Tag Archives: Greg Braun

I’d Rather be an Eagle Than a Turkey, St Luice River/Indian River Lagoon

The Bald Eagle, (Public Photo)
The Majestic Bald Eagle, (Public Photo)

Benjamin Franklin preferred the wild turkey as our national bird, as he felt the bald eagle, that sometimes steals food from other birds of prey, had “bad moral character…” Even so, one has to wonder if the United States of America would have ever reached its “greatness” if our national bird had been a turkey.

Wild turkey displays its fanned tail. (Public photo)
A beautiful but not quite as stately, wild turkey displays its fanned tail. (Public photo)

Just recently during the Stuart Air Show, my brother Todd, sent me some photos he took of an eagle soaring over the St Lucie River in North River Shores. About three weeks ago, I was pulling into Cedar Point Plaza in Stuart, I looked up and saw the unmistakable white “bald” head, large body enormous wing span of a bald eagle. Incredible! Inspirational! It made my day!

Bale Eagle flying over North River Shores. (Photo by Todd Thurlow, 11-14.)
Bale Eagle flying over North River Shores. (Photo by Todd Thurlow, 11-14.)

Today, in our Indian River Lagoon Region, birds of prey are by far more prevalent than when I was a kid growing up in Stuart in the 1970s and 80s. Even if the Indian River Lagoon system was healthier then, than it is now, in the 70s and 80s, rarely did one see the great eagle soaring or the abundant ospreys one sees today.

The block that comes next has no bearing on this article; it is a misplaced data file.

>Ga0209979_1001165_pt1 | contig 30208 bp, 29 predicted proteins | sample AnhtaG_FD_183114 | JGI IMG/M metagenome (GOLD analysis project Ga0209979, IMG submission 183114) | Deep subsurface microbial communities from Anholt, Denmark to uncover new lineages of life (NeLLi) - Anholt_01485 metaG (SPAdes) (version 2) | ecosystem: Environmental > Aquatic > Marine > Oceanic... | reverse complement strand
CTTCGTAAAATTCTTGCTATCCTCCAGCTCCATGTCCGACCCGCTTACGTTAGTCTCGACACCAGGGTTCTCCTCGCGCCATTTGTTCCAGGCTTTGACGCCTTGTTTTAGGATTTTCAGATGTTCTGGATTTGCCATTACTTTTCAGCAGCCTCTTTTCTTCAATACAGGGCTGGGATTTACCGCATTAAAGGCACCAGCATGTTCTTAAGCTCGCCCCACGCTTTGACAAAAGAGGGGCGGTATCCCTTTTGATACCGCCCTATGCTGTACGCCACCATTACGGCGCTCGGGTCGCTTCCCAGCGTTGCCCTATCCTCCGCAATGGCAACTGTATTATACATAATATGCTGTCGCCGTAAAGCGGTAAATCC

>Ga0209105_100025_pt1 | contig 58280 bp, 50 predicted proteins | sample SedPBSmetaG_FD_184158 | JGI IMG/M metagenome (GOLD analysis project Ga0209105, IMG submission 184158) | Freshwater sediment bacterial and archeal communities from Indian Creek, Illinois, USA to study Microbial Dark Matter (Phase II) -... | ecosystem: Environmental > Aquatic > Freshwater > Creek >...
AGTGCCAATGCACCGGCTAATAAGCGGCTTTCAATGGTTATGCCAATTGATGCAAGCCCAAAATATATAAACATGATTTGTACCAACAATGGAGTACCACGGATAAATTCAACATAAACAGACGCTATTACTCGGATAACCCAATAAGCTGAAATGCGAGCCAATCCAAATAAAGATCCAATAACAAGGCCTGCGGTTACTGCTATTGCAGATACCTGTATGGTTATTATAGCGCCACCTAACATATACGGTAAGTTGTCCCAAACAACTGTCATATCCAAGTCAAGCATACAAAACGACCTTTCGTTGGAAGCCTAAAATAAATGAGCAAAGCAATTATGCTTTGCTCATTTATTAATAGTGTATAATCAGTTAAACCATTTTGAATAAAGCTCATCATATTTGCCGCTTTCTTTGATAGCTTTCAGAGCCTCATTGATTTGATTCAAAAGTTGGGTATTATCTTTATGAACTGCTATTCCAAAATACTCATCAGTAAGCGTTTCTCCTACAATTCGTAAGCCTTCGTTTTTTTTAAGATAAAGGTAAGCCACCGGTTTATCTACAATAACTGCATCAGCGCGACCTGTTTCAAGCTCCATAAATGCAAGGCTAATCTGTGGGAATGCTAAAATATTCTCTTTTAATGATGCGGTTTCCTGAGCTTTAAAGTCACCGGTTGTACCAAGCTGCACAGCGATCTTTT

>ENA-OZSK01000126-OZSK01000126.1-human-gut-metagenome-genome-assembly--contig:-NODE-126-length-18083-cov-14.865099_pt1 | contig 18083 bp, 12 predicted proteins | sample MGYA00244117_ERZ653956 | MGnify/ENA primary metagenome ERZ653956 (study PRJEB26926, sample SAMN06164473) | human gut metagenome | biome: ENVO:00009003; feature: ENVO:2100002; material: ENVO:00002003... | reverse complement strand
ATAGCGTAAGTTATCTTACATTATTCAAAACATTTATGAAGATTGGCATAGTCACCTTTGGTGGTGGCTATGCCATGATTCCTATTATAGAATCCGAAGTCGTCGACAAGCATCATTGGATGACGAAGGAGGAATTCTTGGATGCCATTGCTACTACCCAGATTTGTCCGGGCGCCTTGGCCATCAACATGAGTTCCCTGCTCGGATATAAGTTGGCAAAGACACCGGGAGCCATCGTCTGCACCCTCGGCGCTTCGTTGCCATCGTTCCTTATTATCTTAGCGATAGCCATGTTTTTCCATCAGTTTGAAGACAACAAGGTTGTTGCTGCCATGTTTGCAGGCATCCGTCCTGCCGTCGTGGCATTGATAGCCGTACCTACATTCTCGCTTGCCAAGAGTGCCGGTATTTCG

The reason? Of course DDT, (dichlorodiphenyltrichhloroethane), a powerful chemical used to control mosquitoes and as an agricultural insecticide. Once it became widely known that DDT was a threat to both bird and human health, primarily due to the publication of Silent Spring by Rachel Carson, in 1962, DDT’s use was eventually outlawed in the United States.

So in spite of the St Lucie River and Indian River Lagoon’s extensive decline, there are more eagles about today than before. In Florida, after being designated as “endangered” since 1972, in 1995 the bald eagle was reclassified as “threatened.” The birds and their habitat remain protected.

Eagles mate for life and a pair has been reported in the area of Sewall’s Point for about four years. The photo below was taken by Greg Braun and shows one of the eagles sitting on a rock by Bird Island. Apparently, the pairs may leave each other for many months when traveling great distances, and then return to their nesting sites. There are accounts of their “mating sky dance” where the eagles lock talons hundreds of feet up in the air and then tumble, almost hitting the earth, only to release and regain their flight at the last-minute!

 

Eagle sitting near Bird Island just off of the Town of Sewall's Point. (Photo by Greg Braun, 2012.)
Eagle sitting near Bird Island just off of the Town of Sewall’s Point. (Photo by Greg Braun, 2012.)